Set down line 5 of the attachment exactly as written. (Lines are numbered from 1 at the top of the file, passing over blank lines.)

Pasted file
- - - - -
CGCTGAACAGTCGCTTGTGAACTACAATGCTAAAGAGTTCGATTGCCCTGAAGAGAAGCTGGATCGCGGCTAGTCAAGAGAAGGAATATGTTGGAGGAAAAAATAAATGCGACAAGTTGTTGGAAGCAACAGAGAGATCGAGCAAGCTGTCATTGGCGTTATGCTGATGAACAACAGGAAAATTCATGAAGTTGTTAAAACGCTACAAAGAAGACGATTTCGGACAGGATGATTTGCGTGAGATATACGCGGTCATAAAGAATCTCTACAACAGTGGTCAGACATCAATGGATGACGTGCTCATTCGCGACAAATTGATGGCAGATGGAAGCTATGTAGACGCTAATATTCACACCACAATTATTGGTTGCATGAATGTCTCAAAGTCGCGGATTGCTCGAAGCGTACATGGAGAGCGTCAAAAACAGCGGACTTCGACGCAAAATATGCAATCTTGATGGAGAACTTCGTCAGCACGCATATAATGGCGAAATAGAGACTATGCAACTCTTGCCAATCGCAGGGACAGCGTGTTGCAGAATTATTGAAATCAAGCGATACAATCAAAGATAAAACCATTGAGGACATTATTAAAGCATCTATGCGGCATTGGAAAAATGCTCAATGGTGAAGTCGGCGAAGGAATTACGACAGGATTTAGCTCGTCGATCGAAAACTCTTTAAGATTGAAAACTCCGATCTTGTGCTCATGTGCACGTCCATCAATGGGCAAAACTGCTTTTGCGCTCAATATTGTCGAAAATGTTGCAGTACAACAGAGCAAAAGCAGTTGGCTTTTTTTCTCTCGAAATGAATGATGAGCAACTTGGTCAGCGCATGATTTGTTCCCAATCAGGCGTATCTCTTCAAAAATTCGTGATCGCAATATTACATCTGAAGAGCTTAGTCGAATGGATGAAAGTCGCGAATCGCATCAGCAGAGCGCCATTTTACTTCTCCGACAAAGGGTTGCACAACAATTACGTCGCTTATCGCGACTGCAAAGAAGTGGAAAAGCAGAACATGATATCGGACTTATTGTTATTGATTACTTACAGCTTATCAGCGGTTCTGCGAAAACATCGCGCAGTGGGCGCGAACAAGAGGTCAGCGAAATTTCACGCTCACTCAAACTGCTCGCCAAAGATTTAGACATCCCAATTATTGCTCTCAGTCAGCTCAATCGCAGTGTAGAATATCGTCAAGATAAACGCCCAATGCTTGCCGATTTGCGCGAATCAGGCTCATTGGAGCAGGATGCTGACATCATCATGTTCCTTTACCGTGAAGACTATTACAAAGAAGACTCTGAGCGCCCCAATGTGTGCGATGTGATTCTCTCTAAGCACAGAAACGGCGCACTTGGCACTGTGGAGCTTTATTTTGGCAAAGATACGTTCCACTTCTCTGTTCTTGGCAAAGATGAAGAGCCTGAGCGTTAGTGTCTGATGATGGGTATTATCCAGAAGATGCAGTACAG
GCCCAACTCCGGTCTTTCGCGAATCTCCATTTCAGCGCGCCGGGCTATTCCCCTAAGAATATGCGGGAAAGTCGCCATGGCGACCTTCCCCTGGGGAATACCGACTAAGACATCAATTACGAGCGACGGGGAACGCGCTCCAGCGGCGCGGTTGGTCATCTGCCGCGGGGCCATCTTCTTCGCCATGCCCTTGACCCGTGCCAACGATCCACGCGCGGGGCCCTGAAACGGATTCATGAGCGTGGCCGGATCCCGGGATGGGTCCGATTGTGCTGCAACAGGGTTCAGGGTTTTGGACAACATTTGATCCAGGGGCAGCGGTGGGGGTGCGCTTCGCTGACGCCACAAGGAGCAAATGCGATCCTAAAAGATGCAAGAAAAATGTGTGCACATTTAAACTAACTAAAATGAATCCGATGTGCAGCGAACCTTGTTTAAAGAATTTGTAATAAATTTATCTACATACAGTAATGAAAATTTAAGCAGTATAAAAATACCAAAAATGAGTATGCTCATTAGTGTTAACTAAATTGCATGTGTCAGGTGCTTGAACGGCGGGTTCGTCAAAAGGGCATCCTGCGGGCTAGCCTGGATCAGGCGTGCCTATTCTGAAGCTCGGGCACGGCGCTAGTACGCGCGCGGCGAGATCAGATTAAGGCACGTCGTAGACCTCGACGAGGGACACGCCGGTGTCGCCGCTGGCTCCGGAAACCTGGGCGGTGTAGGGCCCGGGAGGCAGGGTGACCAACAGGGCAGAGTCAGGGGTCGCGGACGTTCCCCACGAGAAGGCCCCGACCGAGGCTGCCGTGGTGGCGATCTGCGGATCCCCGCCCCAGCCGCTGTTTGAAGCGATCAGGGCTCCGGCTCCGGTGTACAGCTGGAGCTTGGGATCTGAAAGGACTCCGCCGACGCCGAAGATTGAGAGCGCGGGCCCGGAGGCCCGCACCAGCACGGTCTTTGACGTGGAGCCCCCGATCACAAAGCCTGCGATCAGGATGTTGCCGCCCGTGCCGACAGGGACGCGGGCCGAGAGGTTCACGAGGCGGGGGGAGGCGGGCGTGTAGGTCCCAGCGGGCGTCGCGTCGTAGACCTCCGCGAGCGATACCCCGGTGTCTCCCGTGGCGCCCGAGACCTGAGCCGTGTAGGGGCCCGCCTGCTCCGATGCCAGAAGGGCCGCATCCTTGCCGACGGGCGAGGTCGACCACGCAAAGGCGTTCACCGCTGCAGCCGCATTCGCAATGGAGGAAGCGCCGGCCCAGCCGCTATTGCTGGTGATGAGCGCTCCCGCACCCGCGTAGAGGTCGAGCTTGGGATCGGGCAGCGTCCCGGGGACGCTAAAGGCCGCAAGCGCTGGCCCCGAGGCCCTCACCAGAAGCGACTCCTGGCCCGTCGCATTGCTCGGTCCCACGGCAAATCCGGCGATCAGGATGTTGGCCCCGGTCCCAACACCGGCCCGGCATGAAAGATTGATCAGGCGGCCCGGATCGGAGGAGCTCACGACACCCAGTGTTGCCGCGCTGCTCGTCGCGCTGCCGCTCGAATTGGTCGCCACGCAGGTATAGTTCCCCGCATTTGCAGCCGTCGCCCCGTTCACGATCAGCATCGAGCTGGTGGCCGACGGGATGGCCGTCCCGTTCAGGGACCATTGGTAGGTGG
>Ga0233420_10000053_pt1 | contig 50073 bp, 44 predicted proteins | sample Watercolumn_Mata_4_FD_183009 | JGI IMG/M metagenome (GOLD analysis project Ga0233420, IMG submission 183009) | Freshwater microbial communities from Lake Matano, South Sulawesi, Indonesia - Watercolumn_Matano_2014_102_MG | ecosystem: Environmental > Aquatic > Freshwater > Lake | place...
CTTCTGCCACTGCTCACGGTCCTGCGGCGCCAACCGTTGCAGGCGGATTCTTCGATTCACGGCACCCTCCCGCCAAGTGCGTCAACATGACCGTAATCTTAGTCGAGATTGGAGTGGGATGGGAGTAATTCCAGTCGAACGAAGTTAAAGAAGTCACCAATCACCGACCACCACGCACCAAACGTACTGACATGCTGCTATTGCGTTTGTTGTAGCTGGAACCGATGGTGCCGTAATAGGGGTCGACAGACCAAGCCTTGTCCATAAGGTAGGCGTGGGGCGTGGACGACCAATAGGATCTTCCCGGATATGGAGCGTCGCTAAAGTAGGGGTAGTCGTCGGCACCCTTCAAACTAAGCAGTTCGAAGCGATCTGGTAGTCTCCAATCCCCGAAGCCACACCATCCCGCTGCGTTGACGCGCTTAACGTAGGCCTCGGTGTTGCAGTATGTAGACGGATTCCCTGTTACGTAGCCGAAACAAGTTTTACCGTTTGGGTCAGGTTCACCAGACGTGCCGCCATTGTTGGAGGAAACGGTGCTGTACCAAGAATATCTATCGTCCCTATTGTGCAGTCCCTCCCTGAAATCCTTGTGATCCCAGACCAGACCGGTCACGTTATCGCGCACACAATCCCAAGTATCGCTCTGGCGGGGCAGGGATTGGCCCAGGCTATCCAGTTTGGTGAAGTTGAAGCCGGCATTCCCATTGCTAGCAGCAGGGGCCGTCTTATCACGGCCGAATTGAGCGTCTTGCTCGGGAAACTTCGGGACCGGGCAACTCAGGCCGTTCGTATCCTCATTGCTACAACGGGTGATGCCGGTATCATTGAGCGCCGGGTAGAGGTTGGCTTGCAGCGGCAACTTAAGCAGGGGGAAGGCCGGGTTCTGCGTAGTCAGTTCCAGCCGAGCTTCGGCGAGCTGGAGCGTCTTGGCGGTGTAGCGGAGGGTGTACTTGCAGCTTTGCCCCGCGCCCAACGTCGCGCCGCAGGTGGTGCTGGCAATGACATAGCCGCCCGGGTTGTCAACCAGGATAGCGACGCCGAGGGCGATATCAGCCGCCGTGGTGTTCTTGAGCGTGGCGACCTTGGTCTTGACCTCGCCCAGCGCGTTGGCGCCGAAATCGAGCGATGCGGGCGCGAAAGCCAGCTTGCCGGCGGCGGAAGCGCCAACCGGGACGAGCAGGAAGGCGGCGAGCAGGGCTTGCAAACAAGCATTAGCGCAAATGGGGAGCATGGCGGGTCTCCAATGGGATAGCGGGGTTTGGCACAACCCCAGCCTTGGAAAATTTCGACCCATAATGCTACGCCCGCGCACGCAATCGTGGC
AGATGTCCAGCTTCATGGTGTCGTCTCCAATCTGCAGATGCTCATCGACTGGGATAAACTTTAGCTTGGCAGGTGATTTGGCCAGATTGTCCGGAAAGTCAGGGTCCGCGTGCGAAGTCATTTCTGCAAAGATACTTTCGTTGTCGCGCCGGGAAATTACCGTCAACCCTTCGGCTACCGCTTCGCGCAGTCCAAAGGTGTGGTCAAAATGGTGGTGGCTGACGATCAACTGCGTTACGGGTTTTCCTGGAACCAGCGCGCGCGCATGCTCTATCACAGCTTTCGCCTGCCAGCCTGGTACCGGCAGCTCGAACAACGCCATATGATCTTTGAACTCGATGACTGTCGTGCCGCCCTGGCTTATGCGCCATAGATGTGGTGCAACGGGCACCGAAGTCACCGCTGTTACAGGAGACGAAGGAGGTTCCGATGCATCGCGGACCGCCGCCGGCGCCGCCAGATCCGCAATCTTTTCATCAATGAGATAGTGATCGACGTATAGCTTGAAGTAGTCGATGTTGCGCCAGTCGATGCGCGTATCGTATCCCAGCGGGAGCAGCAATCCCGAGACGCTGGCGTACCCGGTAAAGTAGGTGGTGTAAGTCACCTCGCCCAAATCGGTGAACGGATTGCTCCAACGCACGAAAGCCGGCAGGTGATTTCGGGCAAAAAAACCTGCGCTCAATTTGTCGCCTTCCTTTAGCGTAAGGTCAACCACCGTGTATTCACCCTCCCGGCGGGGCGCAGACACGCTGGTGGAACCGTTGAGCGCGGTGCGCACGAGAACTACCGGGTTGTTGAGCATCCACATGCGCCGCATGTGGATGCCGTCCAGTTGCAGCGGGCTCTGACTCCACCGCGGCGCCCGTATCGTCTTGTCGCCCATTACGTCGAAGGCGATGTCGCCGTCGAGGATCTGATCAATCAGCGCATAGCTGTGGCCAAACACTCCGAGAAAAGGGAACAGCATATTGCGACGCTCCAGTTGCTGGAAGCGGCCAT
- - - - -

AGATGTCCAGCTTCATGGTGTCGTCTCCAATCTGCAGATGCTCATCGACTGGGATAAACTTTAGCTTGGCAGGTGATTTGGCCAGATTGTCCGGAAAGTCAGGGTCCGCGTGCGAAGTCATTTCTGCAAAGATACTTTCGTTGTCGCGCCGGGAAATTACCGTCAACCCTTCGGCTACCGCTTCGCGCAGTCCAAAGGTGTGGTCAAAATGGTGGTGGCTGACGATCAACTGCGTTACGGGTTTTCCTGGAACCAGCGCGCGCGCATGCTCTATCACAGCTTTCGCCTGCCAGCCTGGTACCGGCAGCTCGAACAACGCCATATGATCTTTGAACTCGATGACTGTCGTGCCGCCCTGGCTTATGCGCCATAGATGTGGTGCAACGGGCACCGAAGTCACCGCTGTTACAGGAGACGAAGGAGGTTCCGATGCATCGCGGACCGCCGCCGGCGCCGCCAGATCCGCAATCTTTTCATCAATGAGATAGTGATCGACGTATAGCTTGAAGTAGTCGATGTTGCGCCAGTCGATGCGCGTATCGTATCCCAGCGGGAGCAGCAATCCCGAGACGCTGGCGTACCCGGTAAAGTAGGTGGTGTAAGTCACCTCGCCCAAATCGGTGAACGGATTGCTCCAACGCACGAAAGCCGGCAGGTGATTTCGGGCAAAAAAACCTGCGCTCAATTTGTCGCCTTCCTTTAGCGTAAGGTCAACCACCGTGTATTCACCCTCCCGGCGGGGCGCAGACACGCTGGTGGAACCGTTGAGCGCGGTGCGCACGAGAACTACCGGGTTGTTGAGCATCCACATGCGCCGCATGTGGATGCCGTCCAGTTGCAGCGGGCTCTGACTCCACCGCGGCGCCCGTATCGTCTTGTCGCCCATTACGTCGAAGGCGATGTCGCCGTCGAGGATCTGATCAATCAGCGCATAGCTGTGGCCAAACACTCCGAGAAAAGGGAACAGCATATTGCGACGCTCCAGTTGCTGGAAGCGGCCAT